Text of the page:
COVID-19 hospital admissions: ‘Stable, but pressure’s rising’

Photo credit: Studio040

The number of COVID-19 patients admitted to regional hospitals has remained stable in recent weeks. However, pressure remains high.

In the MMC in Veldhoven, the number of patients infected with SARS-CoV-2 increased slightly to 43. There were 38 last week. Five patients are in the ICU, which is comparable with the previous week’s figures.

“So, there is a slight increase,” spokesperson Monique de Jong says. “That’s for the first time in a while. The hospital is calm but busy.”

One more

This slight increase is also evident at Geldrop’s St. Anna Hospital. “There are currently 14 people with COVID-19 admitted to the hospital, of which two are in the ICU,” spokesperson Yvon van den Berg says. “Before, there were 13.”

“The pressure is stable in our hospital. It varies every day. At the moment, we can manage it alongside it most of the regular care. But it remains a balancing act. It’s a marathon for our staff.”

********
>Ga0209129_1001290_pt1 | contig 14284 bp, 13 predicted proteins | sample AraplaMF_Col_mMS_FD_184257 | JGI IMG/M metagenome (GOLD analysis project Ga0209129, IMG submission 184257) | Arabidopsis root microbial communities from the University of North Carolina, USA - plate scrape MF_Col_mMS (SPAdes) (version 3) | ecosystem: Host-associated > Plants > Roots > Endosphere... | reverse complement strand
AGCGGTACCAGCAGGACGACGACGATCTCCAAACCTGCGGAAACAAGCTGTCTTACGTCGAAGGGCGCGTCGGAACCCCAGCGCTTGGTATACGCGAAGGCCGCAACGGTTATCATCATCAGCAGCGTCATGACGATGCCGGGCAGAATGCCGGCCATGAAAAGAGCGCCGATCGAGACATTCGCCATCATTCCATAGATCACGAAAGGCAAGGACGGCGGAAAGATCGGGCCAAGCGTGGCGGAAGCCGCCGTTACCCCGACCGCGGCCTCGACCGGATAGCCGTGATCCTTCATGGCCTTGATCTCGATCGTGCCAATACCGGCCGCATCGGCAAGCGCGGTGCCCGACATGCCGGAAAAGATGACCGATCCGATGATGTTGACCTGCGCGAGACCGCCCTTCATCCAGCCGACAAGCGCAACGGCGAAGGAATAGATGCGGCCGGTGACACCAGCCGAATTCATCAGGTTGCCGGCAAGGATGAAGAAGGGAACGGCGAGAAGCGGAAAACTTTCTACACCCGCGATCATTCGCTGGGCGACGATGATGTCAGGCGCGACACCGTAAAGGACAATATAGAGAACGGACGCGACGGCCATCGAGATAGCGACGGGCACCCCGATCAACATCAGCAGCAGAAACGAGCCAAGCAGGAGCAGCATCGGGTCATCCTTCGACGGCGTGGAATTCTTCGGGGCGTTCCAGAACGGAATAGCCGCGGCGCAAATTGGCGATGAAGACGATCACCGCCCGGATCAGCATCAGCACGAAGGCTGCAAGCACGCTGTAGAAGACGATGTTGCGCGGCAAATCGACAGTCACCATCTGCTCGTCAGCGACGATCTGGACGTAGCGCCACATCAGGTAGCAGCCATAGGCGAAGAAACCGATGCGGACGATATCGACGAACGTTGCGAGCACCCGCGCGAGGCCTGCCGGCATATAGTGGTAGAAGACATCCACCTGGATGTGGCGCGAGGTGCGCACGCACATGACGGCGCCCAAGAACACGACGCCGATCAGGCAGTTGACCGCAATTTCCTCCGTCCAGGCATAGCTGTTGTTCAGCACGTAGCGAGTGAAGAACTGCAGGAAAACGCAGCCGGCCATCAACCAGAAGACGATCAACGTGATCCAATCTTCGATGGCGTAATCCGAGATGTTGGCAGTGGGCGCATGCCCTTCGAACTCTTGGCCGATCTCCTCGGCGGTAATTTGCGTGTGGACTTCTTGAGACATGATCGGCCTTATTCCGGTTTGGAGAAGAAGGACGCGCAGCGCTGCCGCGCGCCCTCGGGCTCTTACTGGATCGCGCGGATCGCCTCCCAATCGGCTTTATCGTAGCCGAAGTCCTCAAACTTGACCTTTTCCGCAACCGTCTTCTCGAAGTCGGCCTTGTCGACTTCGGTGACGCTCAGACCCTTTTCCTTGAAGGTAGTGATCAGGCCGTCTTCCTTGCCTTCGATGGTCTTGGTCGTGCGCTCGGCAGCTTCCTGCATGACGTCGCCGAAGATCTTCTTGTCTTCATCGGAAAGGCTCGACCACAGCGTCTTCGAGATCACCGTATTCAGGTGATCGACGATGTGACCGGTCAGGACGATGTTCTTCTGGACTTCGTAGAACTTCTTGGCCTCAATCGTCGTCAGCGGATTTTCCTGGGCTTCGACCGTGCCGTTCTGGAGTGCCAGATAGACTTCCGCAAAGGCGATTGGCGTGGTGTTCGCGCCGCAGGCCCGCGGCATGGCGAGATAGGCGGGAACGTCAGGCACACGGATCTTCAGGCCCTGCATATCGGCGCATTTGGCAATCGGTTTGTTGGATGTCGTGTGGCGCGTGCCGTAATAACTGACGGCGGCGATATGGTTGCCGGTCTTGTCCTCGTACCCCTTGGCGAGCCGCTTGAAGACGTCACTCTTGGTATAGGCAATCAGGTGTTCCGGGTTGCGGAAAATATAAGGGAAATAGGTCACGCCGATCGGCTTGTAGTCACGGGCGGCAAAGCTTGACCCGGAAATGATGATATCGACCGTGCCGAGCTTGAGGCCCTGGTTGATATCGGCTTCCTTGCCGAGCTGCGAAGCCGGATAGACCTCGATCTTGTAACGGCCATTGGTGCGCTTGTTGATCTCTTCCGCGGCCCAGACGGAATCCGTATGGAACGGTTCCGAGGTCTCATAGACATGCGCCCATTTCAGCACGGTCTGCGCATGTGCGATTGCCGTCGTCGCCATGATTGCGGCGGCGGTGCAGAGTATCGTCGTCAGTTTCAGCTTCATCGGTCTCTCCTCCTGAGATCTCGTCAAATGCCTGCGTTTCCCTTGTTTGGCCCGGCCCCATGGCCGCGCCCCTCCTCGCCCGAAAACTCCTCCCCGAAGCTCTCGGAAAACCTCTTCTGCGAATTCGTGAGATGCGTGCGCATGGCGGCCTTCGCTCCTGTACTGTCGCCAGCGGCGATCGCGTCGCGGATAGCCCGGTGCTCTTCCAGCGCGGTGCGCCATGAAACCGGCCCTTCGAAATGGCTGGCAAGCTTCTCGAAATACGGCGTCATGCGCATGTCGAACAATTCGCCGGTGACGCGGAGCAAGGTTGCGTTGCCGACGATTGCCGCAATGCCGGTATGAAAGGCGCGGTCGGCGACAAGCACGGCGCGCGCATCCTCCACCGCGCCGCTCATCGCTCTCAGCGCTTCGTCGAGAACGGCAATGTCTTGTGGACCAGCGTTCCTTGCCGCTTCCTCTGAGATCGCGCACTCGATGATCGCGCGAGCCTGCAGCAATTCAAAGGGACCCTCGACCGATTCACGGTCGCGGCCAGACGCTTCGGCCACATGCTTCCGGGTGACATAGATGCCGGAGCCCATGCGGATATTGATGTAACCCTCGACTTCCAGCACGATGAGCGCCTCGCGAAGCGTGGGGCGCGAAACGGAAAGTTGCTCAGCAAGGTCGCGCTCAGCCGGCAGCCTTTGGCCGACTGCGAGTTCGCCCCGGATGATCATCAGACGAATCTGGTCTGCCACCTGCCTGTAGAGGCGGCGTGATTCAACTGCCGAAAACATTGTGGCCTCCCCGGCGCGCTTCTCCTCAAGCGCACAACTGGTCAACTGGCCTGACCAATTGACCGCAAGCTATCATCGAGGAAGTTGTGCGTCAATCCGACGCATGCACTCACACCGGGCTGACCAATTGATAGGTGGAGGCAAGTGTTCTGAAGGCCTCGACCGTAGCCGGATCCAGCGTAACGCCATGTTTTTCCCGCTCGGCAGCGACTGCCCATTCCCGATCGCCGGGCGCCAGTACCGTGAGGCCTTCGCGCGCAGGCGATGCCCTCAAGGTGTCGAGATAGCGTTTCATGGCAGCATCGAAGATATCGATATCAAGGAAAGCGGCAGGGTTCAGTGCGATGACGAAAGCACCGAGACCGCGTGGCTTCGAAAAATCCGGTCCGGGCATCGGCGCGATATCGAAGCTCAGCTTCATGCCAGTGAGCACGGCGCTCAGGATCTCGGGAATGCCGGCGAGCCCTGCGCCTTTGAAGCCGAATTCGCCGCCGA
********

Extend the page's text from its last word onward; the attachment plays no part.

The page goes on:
While other hospitals in the region are stable, Catharina Hospital in Eindhoven is experiencing a ‘worrying increase’. “Currently, we have 55 COVID-19 patients. That’s ten more than last week. Of those 55, 13 are now in the ICU,” Roel Rambags of Catharina Hospital says. “This a worrying trend. The people coming to the hospital are also sicker.”

These rising numbers are the reason why the Dutch government has extended most of the country’s COVID-19 measures by three weeks, until 20 April. There were two changes – the curfew will be pushed back to 22:00 from next week Wednesday. And travelling is discouraged until mid-May.

Fewer elderly patients

There has been a slight decrease in the hospital admission of people over the age of 80. The vaccines, therefore, appear to be having the desired effect. However, all three hospital representatives say it’s still too early to draw any real conclusions.

So, the hospitals in and around Eindhoven remain busy. The balance between COVID-19 care and general care is especially precarious. A more significant increase in the number of infections (and therefore, admissions) will ultimately affect regular care.

Source: Studio040

Translator: Bob

Editor: Melinda Walraven

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